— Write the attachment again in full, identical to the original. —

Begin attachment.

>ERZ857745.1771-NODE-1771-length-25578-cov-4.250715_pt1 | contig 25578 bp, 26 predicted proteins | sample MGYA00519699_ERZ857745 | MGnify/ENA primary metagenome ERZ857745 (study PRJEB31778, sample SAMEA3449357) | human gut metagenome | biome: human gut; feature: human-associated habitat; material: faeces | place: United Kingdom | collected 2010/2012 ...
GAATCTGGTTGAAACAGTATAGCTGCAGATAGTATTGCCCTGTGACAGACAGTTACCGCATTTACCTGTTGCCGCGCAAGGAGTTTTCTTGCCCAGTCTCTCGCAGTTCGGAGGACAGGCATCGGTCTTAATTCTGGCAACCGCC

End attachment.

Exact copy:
>ERZ857745.1771-NODE-1771-length-25578-cov-4.250715_pt1 | contig 25578 bp, 26 predicted proteins | sample MGYA00519699_ERZ857745 | MGnify/ENA primary metagenome ERZ857745 (study PRJEB31778, sample SAMEA3449357) | human gut metagenome | biome: human gut; feature: human-associated habitat; material: faeces | place: United Kingdom | collected 2010/2012 ...
GAATCTGGTTGAAACAGTATAGCTGCAGATAGTATTGCCCTGTGACAGACAGTTACCGCATTTACCTGTTGCCGCGCAAGGAGTTTTCTTGCCCAGTCTCTCGCAGTTCGGAGGACAGGCATCGGTCTTAATTCTGGCAACCGCC